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This Support System Is Not Just Strong, It’s Rigid

Here’s how the folks at Mountain Country secured their monitors cost-effectively

Fig. 1: 1-5/8-inch rigid line in the control room.

Fig. 3: Support clamps secure the monitor brackets.Fig. 2: The rigid line actually supports the control room monitors.

Rigid line in a studio may be not unusual, as shown in Fig. 1, but you’ve probably never seen a monitor mount like the one in Fig. 2.

Dave West, general manager of Mountain Country in Colorado Springs, Colo., and engineer Bryan Waters needed to mount monitors in the station’s new control room. They also had some pieces of 1-5/8-inch rigid line left over from the transmitter installation.

Marry the two and you get a unique, solid support system for your monitors.

Support clamps (Fig. 3) anchor the monitors to the pipe. Typical end flanges, screwed into the console table top and wall, secure the pipe, creating an engineering work of art.


Randall Davidson is director of radio services with the University of Wisconsin and WRST(FM) in Oshkosh. He writes that the engineers at WRST have come up with an economical and elegant application to serve as a tower light outage alarm.

WRST is a “half-time” affiliate of Wisconsin Public Radio and provides local student-produced programming at other times. The station operates with a 1973-vintage Gates FM1H3 1 kW transmitter (see Reader’s Forum in our April 20, 2011, issue). It broadcasts from an 85-foot tower on the roof of a five-story building. Even though the station’s license doesn’t require it, the tower is equipped with two steady-state red beacons on top, activated by a photocell.

The station uses a Burk VRC 2500 unit to take transmitter/tower light readings automatically, and the student operators manually take readings when they’re on the air. The problem comes when the station is running unattended with network programming during overnight hours. Specifically, how could workers be alerted in the unlikely event that both tower light beacons fail?

Fig. 4: A small solar panel is used to warn of tower light failure.

Chief Engineer Bill Kerkhof realized the infrastructure used for meter readings had unused inputs and thought perhaps one of these could be used to develop a tower light outage alarm. For less than $20, he purchased a small solar panel, shown in Fig. 4, typically used for charging wildlife cameras. This was installed in the station’s transmitter room and pointed out a west-facing window.

Testing indicated that it generated a positive voltage when the sun was up, but generated no voltage when it was dark enough to activate the tower light photocell. The solar panel voltage figure became another variable in the transmitter telemetry configuration.

Kerkhof wrote a short macro that would check both the tower light voltage and the solar panel voltage every 15 minutes. The possible outcomes are shown in the chart (below).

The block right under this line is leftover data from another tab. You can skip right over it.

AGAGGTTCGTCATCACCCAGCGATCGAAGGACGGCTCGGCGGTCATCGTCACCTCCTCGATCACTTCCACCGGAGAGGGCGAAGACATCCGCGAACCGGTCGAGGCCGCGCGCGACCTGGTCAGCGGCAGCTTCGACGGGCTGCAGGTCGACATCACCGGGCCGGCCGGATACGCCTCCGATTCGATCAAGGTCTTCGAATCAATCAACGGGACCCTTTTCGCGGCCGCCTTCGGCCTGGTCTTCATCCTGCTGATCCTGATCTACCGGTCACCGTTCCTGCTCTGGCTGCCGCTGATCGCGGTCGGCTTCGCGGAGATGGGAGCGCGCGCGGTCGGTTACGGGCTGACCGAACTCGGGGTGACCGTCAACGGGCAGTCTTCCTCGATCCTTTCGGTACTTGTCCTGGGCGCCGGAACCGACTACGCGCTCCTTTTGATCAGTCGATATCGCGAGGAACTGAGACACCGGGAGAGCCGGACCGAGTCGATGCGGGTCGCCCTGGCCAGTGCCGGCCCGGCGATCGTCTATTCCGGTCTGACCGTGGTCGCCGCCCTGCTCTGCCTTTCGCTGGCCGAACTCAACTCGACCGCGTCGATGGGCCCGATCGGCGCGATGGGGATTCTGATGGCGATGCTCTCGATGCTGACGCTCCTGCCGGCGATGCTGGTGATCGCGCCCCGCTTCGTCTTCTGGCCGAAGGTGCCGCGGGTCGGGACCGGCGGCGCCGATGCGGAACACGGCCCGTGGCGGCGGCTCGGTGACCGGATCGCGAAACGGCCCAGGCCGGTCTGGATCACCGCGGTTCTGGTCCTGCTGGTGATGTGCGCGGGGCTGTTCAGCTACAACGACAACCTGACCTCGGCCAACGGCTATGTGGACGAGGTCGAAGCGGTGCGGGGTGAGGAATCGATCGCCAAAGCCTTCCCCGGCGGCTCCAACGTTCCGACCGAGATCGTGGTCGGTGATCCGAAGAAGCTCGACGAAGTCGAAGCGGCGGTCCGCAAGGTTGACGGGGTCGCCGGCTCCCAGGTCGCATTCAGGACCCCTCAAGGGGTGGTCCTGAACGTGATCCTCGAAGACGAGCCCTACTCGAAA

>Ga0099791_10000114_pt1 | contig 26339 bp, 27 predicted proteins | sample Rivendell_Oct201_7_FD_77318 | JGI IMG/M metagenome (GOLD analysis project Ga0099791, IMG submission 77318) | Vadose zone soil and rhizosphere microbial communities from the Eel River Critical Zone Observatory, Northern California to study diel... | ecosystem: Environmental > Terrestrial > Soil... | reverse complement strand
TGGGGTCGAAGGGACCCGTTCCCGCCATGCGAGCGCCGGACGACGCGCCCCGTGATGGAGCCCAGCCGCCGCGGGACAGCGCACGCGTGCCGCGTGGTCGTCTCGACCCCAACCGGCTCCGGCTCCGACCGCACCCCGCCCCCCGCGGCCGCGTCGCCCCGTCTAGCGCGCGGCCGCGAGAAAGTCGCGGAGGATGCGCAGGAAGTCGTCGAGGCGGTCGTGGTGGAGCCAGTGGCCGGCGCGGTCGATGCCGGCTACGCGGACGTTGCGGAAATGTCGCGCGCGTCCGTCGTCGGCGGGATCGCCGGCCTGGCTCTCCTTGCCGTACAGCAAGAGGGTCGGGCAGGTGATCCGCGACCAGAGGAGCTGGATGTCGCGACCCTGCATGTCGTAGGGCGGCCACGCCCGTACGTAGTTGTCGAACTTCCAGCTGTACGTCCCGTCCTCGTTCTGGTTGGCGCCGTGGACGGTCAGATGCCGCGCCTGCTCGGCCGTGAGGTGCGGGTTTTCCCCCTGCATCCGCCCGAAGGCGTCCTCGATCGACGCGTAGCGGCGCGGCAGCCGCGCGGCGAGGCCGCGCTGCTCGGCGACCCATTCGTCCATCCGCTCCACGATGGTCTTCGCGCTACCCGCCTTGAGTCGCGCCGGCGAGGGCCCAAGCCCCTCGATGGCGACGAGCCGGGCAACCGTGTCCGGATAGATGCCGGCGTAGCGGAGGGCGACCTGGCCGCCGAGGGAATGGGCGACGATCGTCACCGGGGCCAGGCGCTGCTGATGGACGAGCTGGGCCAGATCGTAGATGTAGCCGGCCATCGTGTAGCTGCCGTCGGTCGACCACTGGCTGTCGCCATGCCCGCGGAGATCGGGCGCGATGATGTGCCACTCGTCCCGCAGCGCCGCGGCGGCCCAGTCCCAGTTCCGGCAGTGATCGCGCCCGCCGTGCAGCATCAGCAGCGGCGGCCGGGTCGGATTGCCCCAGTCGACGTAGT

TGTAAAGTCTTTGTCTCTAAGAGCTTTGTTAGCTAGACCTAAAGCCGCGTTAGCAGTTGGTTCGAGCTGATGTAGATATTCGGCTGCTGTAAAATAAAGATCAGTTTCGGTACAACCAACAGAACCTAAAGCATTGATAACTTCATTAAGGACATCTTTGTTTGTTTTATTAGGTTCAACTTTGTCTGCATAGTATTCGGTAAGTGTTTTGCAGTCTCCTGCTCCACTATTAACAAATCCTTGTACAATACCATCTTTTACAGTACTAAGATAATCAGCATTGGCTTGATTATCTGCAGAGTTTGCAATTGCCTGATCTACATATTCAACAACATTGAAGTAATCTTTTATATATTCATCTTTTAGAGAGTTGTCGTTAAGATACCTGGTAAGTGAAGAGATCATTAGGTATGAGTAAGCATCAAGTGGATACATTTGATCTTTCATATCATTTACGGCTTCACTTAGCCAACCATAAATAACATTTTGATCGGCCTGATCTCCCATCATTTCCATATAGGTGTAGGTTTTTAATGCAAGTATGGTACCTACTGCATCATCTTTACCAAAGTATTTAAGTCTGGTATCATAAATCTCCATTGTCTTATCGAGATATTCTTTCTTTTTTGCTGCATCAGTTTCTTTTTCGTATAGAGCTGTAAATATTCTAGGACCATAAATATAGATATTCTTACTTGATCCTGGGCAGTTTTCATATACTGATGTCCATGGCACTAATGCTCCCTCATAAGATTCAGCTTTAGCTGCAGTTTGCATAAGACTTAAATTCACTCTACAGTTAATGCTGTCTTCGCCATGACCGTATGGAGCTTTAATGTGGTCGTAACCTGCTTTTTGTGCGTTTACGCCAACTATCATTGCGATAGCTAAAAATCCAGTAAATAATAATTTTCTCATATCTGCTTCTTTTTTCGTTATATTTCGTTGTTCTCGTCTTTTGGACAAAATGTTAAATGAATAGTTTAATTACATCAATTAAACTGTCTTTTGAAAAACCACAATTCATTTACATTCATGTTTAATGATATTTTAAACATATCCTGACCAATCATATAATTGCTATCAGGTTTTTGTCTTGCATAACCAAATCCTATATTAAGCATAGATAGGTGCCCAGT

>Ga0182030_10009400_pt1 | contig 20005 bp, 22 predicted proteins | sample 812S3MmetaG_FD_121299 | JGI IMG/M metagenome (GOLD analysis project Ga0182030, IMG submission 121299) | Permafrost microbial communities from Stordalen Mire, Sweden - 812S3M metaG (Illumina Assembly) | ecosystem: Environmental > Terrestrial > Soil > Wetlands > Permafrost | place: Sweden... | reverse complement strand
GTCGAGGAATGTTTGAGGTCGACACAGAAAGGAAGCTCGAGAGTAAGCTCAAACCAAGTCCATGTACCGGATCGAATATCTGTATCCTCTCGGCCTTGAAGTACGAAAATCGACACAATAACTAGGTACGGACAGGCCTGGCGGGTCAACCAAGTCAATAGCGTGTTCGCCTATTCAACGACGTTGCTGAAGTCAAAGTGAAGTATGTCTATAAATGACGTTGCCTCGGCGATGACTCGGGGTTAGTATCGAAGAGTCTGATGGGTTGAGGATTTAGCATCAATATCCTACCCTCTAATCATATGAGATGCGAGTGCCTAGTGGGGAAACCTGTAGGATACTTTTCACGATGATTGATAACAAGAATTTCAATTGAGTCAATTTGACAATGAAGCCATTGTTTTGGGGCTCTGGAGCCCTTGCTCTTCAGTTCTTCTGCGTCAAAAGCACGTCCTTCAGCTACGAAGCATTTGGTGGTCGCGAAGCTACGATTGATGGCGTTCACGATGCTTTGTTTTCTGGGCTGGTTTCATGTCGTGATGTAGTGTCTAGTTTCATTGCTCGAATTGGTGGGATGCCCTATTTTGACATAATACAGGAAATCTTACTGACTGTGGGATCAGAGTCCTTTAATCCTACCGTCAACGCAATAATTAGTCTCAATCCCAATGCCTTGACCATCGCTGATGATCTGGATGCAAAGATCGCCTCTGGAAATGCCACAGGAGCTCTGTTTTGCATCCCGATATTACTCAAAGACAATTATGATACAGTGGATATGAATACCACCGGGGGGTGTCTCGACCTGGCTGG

This final condition triggers an automatic phone call to the cellphone carried by the engineer on duty. By checking every 15 minutes, it gives engineers ample opportunity to contact the FAA should both tower light beacons fail.

The system is economical and reliable in that there are no batteries to renew and no moving parts. Should the solar panel itself fail during the day, the engineering cellphone would still be contacted, since both its voltage and that of the tower light photocell would be zero, a condition similar to the tower lights failing overnight.


Remember the “handle” we told you about, described by consulting firm Hatfield and Dawson? It permitted inverting an AM field intensity meter, so the antenna could be held close to the ground and used to “sense” AM ground radials.

Consultant Lewis Dye Collins writes that there is a finite probability that the bolt used to secure the meter in the Hatfield-Dawson grip could come loose, in which case the FIM could go crashing to the ground.

Some years ago, Lew had an FIM come loose from its “mooring,” so to speak, and the damage was not pretty.

A much safer approach is to make a small shielded loop antenna out of coax and affix the antenna to a broom handle or similar non-conductive rod. The loop is then connected to the auxiliary input jack on the FIM with a short length of coax cable.

This method permits you to carry the FIM right-side up, by its handle, and hold the test probe broomstick in the other hand.

Interested in this? Google “shielded loop antenna construction” for a variety of potential construction methods.

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Author John Bisset has spent 46 years in the broadcasting industry and is still learning. He handles West Coast sales for the Telos Alliance. He is SBE certified and is a past recipient of the SBE’s Educator of the Year Award.